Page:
Overall Impression: This is by no means Guns N Roses' worst album, but it's nowhere near their best. The whole album screams of Axl and Co's valiant attempt to create an album that is an instant classic, whilst appealing to the electronic-humping pop community. With every song I listen to, my desire to never listen to this album again rises. It is a mediocre album from a band that should be stratospheric. In 2750, when their next album will probably get released, I sincerely hope they lay aside the dearth of effects, give Axl a wedgie, and stop him listening to November Rain. It worked once, but trying to do a soulful ballad with pro-tools and r'n'b influences on every second track does NOT work. The technical skill of the guitar is admirable, the production is good, but the rest is simply unsatisfactory. // 3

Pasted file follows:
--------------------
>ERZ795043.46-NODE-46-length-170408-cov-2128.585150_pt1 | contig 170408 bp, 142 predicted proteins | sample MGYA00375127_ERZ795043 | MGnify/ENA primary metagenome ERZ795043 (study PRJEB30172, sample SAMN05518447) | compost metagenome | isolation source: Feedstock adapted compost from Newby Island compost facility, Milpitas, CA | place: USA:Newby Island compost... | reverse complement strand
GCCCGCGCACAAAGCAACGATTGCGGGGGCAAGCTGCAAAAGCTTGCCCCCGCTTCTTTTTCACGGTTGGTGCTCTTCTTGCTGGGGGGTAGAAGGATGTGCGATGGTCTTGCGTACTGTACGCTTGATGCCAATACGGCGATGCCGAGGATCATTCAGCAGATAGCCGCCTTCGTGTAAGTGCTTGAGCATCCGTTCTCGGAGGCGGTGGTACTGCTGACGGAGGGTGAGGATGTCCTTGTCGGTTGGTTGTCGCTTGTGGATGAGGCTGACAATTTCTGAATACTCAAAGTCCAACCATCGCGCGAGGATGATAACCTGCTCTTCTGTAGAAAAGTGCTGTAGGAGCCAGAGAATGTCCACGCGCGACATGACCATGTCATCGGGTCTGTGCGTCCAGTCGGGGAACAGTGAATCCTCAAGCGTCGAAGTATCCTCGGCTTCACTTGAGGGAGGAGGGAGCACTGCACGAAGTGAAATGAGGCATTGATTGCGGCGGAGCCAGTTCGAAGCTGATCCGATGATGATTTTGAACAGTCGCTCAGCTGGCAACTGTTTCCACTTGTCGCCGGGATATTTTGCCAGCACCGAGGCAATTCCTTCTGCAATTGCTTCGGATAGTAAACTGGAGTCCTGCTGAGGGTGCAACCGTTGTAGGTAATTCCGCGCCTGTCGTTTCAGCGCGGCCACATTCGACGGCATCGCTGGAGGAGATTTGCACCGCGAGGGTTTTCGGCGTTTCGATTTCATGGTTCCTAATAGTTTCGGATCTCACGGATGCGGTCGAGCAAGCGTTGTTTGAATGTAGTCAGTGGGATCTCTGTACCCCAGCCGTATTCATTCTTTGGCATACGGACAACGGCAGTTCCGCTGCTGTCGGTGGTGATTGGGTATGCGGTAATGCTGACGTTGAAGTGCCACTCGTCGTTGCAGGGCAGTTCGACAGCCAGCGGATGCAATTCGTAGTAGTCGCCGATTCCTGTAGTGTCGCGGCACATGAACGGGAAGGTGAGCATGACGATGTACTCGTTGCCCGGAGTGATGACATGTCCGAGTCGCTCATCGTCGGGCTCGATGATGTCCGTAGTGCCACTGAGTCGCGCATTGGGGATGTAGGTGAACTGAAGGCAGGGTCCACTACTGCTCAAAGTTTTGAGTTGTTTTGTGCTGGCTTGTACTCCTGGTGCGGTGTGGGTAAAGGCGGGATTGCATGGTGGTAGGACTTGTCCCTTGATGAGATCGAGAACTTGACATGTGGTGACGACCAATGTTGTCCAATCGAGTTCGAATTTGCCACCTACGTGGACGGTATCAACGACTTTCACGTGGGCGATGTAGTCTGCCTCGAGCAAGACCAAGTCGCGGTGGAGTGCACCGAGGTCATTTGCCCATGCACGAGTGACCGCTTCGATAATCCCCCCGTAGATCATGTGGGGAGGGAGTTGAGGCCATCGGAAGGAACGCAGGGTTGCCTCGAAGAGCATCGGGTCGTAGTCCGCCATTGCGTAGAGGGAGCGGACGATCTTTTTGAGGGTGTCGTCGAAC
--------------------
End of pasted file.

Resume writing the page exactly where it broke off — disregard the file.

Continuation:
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overall: 9.7
Chinese Democracy Reviewed by: woodsy_gnr, on december 01, 2008
3 of 5 people found this review helpful